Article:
In a perfect world, the prison system would reform the perpetrators and they'd be "saved by his blood," too. It's not a perfect world and Walt doesn't rise again in three days, so there's only so far the comparisons can go but I think it's worth noting the image of Christ found in Walt's sacrifice.
First, let's admit that Walt himself could be a stumbling block for some. In which case, I ask us to ponder what one who "walks in the way that leads to Life" really looks like. Is it being a nice, moral citizen who tries to avoid or point out sin (but can have a habit of ignoring the cycles of violence and systemic injustice in his own "neighborhood")? Or might one resemble Walt, a crass, politically incorrect "sinner" who not only notices the violence and injustice, but steps into a Christ-like path which will set his neighborhood free? Setting his face like flint, he walks right onto that sidewalk for an act of love which will rescue his neighbors from being held captive by a cycle of violence they are powerless against. Sound familiar?
Jesus knew his message would provoke the authorities. He knew that such ire would inevitably turn him into a scapegoat (a person or people group on whom we unfairly pour out our wrath, making them "pay"). He knew it is human nature to look for a scapegoat. So much so, it becomes a religious necessity for nearly every culture (some even beating literal goats to death as the name suggests)! One can see how Jesus' bold message about what to do with friends and enemies does not fit, but in fact destroys both the necessity for and violent cycle of sinful and superstitious scapegoating.
Bigger isn't better in Jesus' view (even when it comes to God). Being the stronger bully or in the bully's gang never leads to the kind of life Jesus invites, it only adds fuel to the cycle of vengeance. However, many Christians have no problem with this because the image of God passionately sung about is a fickle, vengeful one (and remember, we become like the God we worship). Plus if we agree that Jesus paid it all, we're safely on the winning side. However, in the cycle of violence, there is no winning side. In a stunning reversal of what we would expect from a winning "savior," Jesus chooses solidarity with the suffering of the scapegoat and dies.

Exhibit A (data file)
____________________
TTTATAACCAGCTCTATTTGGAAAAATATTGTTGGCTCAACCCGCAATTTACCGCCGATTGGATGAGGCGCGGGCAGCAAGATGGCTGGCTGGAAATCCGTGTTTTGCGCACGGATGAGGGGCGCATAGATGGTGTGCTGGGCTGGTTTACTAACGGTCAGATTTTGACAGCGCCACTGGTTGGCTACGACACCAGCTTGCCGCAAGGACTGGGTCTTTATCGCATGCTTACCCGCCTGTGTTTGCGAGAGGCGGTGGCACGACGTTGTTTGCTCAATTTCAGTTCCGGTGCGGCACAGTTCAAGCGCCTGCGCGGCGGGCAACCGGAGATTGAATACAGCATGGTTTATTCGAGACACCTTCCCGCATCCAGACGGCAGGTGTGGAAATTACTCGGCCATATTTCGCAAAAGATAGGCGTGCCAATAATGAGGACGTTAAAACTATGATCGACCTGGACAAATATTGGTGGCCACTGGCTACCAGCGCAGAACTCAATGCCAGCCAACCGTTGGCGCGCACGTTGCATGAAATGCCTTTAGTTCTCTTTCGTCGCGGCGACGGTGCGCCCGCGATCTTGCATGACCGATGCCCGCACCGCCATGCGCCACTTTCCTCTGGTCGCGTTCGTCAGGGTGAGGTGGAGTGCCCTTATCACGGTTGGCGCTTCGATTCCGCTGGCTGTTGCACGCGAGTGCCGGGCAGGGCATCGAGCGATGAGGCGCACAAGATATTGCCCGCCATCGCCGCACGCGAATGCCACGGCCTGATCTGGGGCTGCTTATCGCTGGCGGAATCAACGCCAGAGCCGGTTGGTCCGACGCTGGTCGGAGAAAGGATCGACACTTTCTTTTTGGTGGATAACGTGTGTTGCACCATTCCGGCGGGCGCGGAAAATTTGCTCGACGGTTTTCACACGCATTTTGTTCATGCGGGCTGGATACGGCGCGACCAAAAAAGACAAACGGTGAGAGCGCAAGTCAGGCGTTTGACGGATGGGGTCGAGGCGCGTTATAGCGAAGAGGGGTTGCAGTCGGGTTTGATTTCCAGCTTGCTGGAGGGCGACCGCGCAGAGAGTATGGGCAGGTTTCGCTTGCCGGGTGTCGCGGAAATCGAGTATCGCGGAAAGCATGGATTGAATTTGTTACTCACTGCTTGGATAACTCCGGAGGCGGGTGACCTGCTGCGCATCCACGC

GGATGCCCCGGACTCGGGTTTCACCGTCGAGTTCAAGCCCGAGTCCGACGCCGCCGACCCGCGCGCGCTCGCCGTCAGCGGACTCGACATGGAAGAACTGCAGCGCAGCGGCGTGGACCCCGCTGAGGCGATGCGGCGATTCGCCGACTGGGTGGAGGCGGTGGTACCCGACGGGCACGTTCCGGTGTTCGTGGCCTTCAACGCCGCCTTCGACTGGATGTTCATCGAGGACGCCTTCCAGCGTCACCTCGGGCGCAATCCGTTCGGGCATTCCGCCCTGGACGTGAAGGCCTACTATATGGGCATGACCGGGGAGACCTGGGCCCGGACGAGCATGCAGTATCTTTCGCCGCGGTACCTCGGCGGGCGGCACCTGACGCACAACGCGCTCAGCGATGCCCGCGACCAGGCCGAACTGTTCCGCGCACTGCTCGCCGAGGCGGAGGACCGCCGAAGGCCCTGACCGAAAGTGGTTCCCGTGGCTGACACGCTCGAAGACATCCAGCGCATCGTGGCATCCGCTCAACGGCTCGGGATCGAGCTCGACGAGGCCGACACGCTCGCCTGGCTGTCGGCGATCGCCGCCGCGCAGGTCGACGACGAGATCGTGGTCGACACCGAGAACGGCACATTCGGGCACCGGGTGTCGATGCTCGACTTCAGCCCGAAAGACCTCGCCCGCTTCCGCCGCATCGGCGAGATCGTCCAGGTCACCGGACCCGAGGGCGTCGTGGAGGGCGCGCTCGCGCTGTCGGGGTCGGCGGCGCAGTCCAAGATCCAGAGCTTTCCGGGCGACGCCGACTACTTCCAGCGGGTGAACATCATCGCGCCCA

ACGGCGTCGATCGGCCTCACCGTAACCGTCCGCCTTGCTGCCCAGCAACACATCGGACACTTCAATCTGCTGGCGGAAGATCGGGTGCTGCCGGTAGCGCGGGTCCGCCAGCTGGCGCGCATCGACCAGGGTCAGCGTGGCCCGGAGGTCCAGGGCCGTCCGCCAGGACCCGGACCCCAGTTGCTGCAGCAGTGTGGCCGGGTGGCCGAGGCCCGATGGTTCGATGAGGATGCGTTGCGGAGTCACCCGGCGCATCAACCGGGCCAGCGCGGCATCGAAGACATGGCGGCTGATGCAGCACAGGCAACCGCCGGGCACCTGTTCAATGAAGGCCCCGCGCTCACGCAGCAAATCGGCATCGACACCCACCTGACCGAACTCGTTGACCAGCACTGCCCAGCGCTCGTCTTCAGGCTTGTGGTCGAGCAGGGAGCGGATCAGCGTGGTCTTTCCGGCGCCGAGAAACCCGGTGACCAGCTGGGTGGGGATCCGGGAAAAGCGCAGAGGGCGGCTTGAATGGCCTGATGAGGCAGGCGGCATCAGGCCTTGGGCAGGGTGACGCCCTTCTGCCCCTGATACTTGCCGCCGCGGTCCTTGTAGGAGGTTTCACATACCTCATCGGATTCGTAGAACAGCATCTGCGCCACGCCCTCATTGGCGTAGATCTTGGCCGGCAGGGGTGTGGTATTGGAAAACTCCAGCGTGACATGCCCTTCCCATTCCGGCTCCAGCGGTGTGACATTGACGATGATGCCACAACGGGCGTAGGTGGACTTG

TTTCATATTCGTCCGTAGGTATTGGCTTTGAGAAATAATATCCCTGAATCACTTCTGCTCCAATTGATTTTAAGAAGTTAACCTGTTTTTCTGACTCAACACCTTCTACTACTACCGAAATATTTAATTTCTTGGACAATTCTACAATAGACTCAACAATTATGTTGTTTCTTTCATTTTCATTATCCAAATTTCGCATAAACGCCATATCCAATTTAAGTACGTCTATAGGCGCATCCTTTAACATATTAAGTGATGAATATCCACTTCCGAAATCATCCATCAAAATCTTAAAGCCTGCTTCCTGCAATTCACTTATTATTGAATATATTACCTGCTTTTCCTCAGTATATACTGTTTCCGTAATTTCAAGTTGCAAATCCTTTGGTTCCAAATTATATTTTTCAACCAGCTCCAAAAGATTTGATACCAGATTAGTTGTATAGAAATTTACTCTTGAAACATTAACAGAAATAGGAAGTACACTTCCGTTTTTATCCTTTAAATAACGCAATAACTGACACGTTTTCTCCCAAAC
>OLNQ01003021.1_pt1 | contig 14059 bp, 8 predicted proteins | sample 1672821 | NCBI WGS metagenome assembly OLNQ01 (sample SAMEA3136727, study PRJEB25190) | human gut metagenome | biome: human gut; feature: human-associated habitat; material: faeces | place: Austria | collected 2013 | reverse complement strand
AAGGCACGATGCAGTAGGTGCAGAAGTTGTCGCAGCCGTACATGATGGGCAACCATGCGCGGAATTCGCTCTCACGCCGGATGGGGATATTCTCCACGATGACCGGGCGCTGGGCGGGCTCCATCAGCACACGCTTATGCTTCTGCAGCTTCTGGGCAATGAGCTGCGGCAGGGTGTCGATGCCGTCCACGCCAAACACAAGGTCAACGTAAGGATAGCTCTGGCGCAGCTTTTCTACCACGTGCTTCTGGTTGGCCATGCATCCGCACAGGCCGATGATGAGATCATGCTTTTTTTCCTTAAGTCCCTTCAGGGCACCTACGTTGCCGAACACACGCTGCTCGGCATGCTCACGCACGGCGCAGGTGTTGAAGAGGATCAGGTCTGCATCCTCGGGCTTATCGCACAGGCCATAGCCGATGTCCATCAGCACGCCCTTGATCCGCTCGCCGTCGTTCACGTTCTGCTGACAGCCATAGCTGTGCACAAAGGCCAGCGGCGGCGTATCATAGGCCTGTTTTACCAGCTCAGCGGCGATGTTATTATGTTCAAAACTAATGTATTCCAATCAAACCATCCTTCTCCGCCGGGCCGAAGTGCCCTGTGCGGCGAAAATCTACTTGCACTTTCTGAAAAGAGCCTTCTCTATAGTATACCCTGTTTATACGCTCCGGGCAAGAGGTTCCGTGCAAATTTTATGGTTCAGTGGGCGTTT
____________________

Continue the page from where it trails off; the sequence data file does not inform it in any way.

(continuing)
Jesus knew the pull of scapegoating loomed large. After his resurrection, knowing some of his disciples had a propensity for zealous anger (once they knew they were safely on the "winning team"), he headed off any plans to go after the ones who had killed him. The Gospel of John tells us Jesus meets his disciples in the room they were hiding in, breathes on them, tells them to receive the Holy Spirit then talks to them about forgiveness (20:21), a topic he talked to them about at the Last Supper and even voiced from the cross.
It seems the disciples had a choice (and so do we). Be chained to the cycle of violence or have hearts and minds freed up to carry out the mission Jesus began.
What is that mission?--a completely different way of being in the world (which includes the religious one!). It's the subversive, dangerous and life-giving way of loving God and our neighbors (whether they be Hmong, Muslim, Mexican, Irish, disabled, poor, or LGBT+) as we love ourselves (which includes parts of ourselves we like and parts we'd like to treat as scapegoats). It's that kind of love that frees. It's that kind of love that Abraham Lincoln, Martin Luther King, Jr., the young Palestinian girl Malala Yousafzai, and Walt Kowolski knew would cost them something, perhaps even their lives.
If someone wants to write a song about that, I'll gladly sing it.
You name it. When the season of madness hits, what do you not have time for?
Yes the ball games are on at my house until late in the evening causing sleep-deprivation, but aside from those, I'm talking about a season when you're super busy.
Have you been running from one thing to the next, barely having time to breathe?—that's the kind of madness I'm talking about.
Even Jesus had days and weeks when no matter how hard he tried to find some peace & quiet, someone hunted him down and interrupted it (see Mark 1:35-39 or Mark 6:31-34).
As I look at my calendar, my March got busy rather quickly. I started getting that "hunted down" feeling. Holding my breath has been happening more often than I'd like this month. Spending time alone has been elusive. And I certainly don't have time to blog. So I'll keep this short.
Once upon a time I believed in balance. I quit believing in balance. I saw what striving for balance was doing to me and others...adding so much stress that the very things and people we were trying to balance ended up suffering!
Instead, I started believing in appropriately tending to each area of life. Each getting its turn. Equity rather than equality. Depending on school projects, health, extracurricular schedules and the like, there are some days (and even weeks) my daughter gets more of my time than my son and vice versa. It doesn't mean I like one of them more than the other (though they may accuse me of it!). However, if I consistently ignore one of them, clearly they are not being tended to appropriately. Same with housework and my husband (just to be clear, I do like the latter way better than the former!).